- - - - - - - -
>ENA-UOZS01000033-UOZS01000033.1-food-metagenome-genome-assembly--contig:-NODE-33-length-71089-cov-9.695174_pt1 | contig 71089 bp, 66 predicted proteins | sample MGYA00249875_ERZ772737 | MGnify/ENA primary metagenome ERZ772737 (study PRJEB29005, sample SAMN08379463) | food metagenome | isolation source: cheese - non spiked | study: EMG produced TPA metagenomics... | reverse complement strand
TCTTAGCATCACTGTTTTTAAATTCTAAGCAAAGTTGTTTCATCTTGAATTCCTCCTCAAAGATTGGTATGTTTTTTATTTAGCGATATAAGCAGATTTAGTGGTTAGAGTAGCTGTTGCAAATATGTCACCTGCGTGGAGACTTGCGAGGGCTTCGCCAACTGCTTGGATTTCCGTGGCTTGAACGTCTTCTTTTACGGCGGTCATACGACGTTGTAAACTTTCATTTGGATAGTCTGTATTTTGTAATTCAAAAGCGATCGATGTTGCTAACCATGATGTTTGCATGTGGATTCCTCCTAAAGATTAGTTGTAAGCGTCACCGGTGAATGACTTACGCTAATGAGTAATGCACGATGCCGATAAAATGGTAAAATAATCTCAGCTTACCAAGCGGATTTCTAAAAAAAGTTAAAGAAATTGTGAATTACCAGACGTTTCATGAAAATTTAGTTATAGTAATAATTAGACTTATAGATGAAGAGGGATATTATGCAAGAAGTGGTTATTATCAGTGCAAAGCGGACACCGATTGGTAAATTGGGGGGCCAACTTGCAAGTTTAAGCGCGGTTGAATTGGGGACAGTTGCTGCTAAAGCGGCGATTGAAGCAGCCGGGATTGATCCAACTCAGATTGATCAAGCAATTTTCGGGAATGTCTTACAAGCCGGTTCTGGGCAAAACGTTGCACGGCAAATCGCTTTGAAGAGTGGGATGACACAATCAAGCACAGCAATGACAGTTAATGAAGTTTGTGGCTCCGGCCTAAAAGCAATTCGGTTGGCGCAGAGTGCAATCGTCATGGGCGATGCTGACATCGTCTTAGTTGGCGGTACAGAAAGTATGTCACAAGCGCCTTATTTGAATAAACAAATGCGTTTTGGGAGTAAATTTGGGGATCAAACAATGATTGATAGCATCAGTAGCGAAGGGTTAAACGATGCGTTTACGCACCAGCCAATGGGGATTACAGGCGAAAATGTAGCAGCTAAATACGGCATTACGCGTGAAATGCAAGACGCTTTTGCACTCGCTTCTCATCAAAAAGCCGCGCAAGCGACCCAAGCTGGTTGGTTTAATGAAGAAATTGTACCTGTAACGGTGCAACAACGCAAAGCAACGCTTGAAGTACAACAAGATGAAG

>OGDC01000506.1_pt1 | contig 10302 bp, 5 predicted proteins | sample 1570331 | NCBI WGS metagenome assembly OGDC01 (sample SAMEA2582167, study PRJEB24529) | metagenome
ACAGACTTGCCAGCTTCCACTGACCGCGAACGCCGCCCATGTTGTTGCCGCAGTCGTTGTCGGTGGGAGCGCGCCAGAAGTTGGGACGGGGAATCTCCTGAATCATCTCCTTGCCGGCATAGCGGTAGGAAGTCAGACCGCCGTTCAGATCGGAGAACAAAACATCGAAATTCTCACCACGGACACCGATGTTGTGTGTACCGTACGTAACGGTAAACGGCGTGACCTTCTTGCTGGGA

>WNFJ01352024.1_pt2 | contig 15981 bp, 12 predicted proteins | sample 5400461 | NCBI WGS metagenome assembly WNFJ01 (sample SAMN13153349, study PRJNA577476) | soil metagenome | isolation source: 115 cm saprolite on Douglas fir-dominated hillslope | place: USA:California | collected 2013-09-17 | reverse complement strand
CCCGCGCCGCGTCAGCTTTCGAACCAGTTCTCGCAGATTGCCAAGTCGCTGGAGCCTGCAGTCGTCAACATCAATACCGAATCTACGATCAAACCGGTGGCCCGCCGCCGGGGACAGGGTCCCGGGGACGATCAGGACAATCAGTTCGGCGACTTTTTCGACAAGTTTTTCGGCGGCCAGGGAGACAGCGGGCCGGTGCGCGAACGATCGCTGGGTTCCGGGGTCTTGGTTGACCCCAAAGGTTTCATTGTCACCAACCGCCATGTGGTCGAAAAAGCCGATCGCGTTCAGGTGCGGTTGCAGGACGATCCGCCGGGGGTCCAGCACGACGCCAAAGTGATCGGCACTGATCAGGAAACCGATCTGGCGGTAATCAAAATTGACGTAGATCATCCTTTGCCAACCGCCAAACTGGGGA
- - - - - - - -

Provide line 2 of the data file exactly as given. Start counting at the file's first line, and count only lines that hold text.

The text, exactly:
TCTTAGCATCACTGTTTTTAAATTCTAAGCAAAGTTGTTTCATCTTGAATTCCTCCTCAAAGATTGGTATGTTTTTTATTTAGCGATATAAGCAGATTTAGTGGTTAGAGTAGCTGTTGCAAATATGTCACCTGCGTGGAGACTTGCGAGGGCTTCGCCAACTGCTTGGATTTCCGTGGCTTGAACGTCTTCTTTTACGGCGGTCATACGACGTTGTAAACTTTCATTTGGATAGTCTGTATTTTGTAATTCAAAAGCGATCGATGTTGCTAACCATGATGTTTGCATGTGGATTCCTCCTAAAGATTAGTTGTAAGCGTCACCGGTGAATGACTTACGCTAATGAGTAATGCACGATGCCGATAAAATGGTAAAATAATCTCAGCTTACCAAGCGGATTTCTAAAAAAAGTTAAAGAAATTGTGAATTACCAGACGTTTCATGAAAATTTAGTTATAGTAATAATTAGACTTATAGATGAAGAGGGATATTATGCAAGAAGTGGTTATTATCAGTGCAAAGCGGACACCGATTGGTAAATTGGGGGGCCAACTTGCAAGTTTAAGCGCGGTTGAATTGGGGACAGTTGCTGCTAAAGCGGCGATTGAAGCAGCCGGGATTGATCCAACTCAGATTGATCAAGCAATTTTCGGGAATGTCTTACAAGCCGGTTCTGGGCAAAACGTTGCACGGCAAATCGCTTTGAAGAGTGGGATGACACAATCAAGCACAGCAATGACAGTTAATGAAGTTTGTGGCTCCGGCCTAAAAGCAATTCGGTTGGCGCAGAGTGCAATCGTCATGGGCGATGCTGACATCGTCTTAGTTGGCGGTACAGAAAGTATGTCACAAGCGCCTTATTTGAATAAACAAATGCGTTTTGGGAGTAAATTTGGGGATCAAACAATGATTGATAGCATCAGTAGCGAAGGGTTAAACGATGCGTTTACGCACCAGCCAATGGGGATTACAGGCGAAAATGTAGCAGCTAAATACGGCATTACGCGTGAAATGCAAGACGCTTTTGCACTCGCTTCTCATCAAAAAGCCGCGCAAGCGACCCAAGCTGGTTGGTTTAATGAAGAAATTGTACCTGTAACGGTGCAACAACGCAAAGCAACGCTTGAAGTACAACAAGATGAAG